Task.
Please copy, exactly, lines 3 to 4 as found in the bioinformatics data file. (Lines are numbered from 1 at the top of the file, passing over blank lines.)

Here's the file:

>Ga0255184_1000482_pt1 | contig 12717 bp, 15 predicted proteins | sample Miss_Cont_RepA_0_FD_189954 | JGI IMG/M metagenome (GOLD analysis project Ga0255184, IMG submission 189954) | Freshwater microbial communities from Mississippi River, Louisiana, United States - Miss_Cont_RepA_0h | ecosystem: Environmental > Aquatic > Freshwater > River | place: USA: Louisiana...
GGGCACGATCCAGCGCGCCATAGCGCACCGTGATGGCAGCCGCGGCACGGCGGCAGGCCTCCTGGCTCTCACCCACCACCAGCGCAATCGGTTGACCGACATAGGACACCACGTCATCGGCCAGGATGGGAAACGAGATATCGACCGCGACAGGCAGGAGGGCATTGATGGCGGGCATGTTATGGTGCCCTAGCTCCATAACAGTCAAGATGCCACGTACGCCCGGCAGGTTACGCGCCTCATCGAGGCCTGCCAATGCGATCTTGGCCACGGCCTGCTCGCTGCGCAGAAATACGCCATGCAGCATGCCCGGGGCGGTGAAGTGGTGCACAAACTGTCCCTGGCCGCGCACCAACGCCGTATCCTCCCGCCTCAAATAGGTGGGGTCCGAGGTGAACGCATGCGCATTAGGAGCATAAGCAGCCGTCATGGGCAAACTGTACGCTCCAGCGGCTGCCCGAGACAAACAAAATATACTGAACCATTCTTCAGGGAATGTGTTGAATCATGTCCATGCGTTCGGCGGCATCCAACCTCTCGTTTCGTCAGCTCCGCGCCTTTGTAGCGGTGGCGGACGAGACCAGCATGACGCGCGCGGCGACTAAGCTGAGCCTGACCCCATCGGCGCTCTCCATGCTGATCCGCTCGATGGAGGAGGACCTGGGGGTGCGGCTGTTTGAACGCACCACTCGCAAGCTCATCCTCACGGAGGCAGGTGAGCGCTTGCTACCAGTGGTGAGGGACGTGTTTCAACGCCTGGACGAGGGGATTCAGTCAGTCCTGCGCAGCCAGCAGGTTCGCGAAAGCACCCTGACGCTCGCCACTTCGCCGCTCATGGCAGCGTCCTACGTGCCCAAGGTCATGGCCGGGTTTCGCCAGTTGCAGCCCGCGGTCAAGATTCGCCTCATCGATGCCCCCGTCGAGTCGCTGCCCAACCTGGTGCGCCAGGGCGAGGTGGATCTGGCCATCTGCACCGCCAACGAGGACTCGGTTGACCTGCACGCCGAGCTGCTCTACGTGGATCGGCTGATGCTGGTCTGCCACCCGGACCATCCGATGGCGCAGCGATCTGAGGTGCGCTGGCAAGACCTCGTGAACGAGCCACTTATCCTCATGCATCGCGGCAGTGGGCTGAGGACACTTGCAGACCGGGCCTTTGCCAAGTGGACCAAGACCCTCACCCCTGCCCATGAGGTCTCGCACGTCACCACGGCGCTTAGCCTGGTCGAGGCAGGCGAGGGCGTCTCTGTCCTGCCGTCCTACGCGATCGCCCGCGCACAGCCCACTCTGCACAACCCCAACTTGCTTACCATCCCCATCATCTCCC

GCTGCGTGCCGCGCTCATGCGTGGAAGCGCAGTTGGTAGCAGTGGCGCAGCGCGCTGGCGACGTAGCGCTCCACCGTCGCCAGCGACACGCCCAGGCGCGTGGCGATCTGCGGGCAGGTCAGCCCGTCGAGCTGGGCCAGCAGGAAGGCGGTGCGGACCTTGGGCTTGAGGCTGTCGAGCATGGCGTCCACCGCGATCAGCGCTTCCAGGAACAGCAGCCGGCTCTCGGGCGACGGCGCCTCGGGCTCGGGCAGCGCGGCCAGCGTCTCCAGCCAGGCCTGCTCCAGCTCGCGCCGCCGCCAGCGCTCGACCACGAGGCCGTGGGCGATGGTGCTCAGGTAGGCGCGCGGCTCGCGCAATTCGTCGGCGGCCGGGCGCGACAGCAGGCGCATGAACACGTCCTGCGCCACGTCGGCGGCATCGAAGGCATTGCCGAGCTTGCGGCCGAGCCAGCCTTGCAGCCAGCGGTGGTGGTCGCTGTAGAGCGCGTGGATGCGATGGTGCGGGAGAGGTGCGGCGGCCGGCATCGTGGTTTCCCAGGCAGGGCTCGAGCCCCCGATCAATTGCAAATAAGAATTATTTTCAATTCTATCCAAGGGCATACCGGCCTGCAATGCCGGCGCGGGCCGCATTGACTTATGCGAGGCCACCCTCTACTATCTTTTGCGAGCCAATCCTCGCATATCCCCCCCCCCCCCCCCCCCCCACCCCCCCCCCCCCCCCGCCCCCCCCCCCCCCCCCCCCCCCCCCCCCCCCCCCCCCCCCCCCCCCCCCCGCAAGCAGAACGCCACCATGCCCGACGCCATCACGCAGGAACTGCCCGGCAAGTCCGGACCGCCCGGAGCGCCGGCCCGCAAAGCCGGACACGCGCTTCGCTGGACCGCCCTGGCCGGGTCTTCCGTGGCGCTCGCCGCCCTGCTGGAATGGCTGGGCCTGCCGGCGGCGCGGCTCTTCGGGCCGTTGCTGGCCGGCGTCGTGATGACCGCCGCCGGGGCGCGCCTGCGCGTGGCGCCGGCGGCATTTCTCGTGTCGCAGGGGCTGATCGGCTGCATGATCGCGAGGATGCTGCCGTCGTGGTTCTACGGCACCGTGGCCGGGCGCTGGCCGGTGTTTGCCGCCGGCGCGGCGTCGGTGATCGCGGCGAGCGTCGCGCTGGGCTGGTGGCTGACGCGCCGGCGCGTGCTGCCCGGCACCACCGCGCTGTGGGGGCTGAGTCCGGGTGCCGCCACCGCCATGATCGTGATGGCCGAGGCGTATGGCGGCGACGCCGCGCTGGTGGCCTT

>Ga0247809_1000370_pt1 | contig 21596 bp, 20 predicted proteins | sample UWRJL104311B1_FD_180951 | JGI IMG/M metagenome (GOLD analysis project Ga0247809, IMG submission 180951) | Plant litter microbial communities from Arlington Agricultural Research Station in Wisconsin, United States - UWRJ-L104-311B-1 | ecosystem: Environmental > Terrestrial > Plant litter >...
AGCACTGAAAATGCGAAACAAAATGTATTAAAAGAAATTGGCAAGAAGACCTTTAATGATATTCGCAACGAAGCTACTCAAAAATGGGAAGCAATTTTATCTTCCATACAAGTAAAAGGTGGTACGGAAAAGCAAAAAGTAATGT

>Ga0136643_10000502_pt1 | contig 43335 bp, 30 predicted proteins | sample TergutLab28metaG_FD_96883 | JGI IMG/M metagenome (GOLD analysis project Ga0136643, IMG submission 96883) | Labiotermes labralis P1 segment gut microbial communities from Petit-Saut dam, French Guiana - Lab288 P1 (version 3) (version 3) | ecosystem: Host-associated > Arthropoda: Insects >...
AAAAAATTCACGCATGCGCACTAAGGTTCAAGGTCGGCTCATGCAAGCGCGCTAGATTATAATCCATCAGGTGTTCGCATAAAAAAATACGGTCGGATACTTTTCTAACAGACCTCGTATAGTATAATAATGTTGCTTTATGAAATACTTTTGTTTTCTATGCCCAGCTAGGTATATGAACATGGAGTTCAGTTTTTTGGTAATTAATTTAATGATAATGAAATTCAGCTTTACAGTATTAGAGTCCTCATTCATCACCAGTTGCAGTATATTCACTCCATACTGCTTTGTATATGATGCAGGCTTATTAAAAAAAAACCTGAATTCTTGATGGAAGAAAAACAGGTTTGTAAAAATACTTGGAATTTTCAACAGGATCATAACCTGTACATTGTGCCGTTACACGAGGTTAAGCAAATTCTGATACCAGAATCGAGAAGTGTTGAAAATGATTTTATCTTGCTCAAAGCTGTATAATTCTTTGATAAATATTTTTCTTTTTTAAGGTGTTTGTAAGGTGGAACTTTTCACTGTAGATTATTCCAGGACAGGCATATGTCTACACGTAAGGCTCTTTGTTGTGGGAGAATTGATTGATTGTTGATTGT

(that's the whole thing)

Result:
GCTGCGTGCCGCGCTCATGCGTGGAAGCGCAGTTGGTAGCAGTGGCGCAGCGCGCTGGCGACGTAGCGCTCCACCGTCGCCAGCGACACGCCCAGGCGCGTGGCGATCTGCGGGCAGGTCAGCCCGTCGAGCTGGGCCAGCAGGAAGGCGGTGCGGACCTTGGGCTTGAGGCTGTCGAGCATGGCGTCCACCGCGATCAGCGCTTCCAGGAACAGCAGCCGGCTCTCGGGCGACGGCGCCTCGGGCTCGGGCAGCGCGGCCAGCGTCTCCAGCCAGGCCTGCTCCAGCTCGCGCCGCCGCCAGCGCTCGACCACGAGGCCGTGGGCGATGGTGCTCAGGTAGGCGCGCGGCTCGCGCAATTCGTCGGCGGCCGGGCGCGACAGCAGGCGCATGAACACGTCCTGCGCCACGTCGGCGGCATCGAAGGCATTGCCGAGCTTGCGGCCGAGCCAGCCTTGCAGCCAGCGGTGGTGGTCGCTGTAGAGCGCGTGGATGCGATGGTGCGGGAGAGGTGCGGCGGCCGGCATCGTGGTTTCCCAGGCAGGGCTCGAGCCCCCGATCAATTGCAAATAAGAATTATTTTCAATTCTATCCAAGGGCATACCGGCCTGCAATGCCGGCGCGGGCCGCATTGACTTATGCGAGGCCACCCTCTACTATCTTTTGCGAGCCAATCCTCGCATATCCCCCCCCCCCCCCCCCCCCCACCCCCCCCCCCCCCCCGCCCCCCCCCCCCCCCCCCCCCCCCCCCCCCCCCCCCCCCCCCCCCCCCCCCGCAAGCAGAACGCCACCATGCCCGACGCCATCACGCAGGAACTGCCCGGCAAGTCCGGACCGCCCGGAGCGCCGGCCCGCAAAGCCGGACACGCGCTTCGCTGGACCGCCCTGGCCGGGTCTTCCGTGGCGCTCGCCGCCCTGCTGGAATGGCTGGGCCTGCCGGCGGCGCGGCTCTTCGGGCCGTTGCTGGCCGGCGTCGTGATGACCGCCGCCGGGGCGCGCCTGCGCGTGGCGCCGGCGGCATTTCTCGTGTCGCAGGGGCTGATCGGCTGCATGATCGCGAGGATGCTGCCGTCGTGGTTCTACGGCACCGTGGCCGGGCGCTGGCCGGTGTTTGCCGCCGGCGCGGCGTCGGTGATCGCGGCGAGCGTCGCGCTGGGCTGGTGGCTGACGCGCCGGCGCGTGCTGCCCGGCACCACCGCGCTGTGGGGGCTGAGTCCGGGTGCCGCCACCGCCATGATCGTGATGGCCGAGGCGTATGGCGGCGACGCCGCGCTGGTGGCCTT

>Ga0247809_1000370_pt1 | contig 21596 bp, 20 predicted proteins | sample UWRJL104311B1_FD_180951 | JGI IMG/M metagenome (GOLD analysis project Ga0247809, IMG submission 180951) | Plant litter microbial communities from Arlington Agricultural Research Station in Wisconsin, United States - UWRJ-L104-311B-1 | ecosystem: Environmental > Terrestrial > Plant litter >...